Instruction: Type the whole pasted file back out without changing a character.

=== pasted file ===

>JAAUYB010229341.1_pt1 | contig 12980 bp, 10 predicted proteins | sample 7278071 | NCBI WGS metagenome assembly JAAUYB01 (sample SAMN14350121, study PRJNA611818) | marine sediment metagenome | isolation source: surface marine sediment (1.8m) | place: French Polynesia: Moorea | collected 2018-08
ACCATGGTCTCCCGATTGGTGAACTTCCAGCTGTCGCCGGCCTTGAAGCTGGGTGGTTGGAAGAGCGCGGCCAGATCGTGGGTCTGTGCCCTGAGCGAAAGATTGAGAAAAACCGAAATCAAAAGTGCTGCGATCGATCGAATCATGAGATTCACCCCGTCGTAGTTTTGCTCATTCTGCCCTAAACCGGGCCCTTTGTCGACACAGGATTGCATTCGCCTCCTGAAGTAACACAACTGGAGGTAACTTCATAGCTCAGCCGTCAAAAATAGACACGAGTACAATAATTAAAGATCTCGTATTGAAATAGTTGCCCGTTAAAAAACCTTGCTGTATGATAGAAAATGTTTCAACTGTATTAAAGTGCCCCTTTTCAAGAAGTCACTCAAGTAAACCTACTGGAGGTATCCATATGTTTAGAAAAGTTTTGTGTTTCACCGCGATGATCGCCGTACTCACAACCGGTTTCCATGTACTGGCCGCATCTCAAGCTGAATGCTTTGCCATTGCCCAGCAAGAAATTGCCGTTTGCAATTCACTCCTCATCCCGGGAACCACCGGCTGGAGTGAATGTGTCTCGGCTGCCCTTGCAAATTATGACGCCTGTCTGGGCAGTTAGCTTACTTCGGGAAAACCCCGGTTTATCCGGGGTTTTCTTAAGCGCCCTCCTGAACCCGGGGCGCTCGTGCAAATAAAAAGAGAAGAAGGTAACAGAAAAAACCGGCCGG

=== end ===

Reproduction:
>JAAUYB010229341.1_pt1 | contig 12980 bp, 10 predicted proteins | sample 7278071 | NCBI WGS metagenome assembly JAAUYB01 (sample SAMN14350121, study PRJNA611818) | marine sediment metagenome | isolation source: surface marine sediment (1.8m) | place: French Polynesia: Moorea | collected 2018-08
ACCATGGTCTCCCGATTGGTGAACTTCCAGCTGTCGCCGGCCTTGAAGCTGGGTGGTTGGAAGAGCGCGGCCAGATCGTGGGTCTGTGCCCTGAGCGAAAGATTGAGAAAAACCGAAATCAAAAGTGCTGCGATCGATCGAATCATGAGATTCACCCCGTCGTAGTTTTGCTCATTCTGCCCTAAACCGGGCCCTTTGTCGACACAGGATTGCATTCGCCTCCTGAAGTAACACAACTGGAGGTAACTTCATAGCTCAGCCGTCAAAAATAGACACGAGTACAATAATTAAAGATCTCGTATTGAAATAGTTGCCCGTTAAAAAACCTTGCTGTATGATAGAAAATGTTTCAACTGTATTAAAGTGCCCCTTTTCAAGAAGTCACTCAAGTAAACCTACTGGAGGTATCCATATGTTTAGAAAAGTTTTGTGTTTCACCGCGATGATCGCCGTACTCACAACCGGTTTCCATGTACTGGCCGCATCTCAAGCTGAATGCTTTGCCATTGCCCAGCAAGAAATTGCCGTTTGCAATTCACTCCTCATCCCGGGAACCACCGGCTGGAGTGAATGTGTCTCGGCTGCCCTTGCAAATTATGACGCCTGTCTGGGCAGTTAGCTTACTTCGGGAAAACCCCGGTTTATCCGGGGTTTTCTTAAGCGCCCTCCTGAACCCGGGGCGCTCGTGCAAATAAAAAGAGAAGAAGGTAACAGAAAAAACCGGCCGG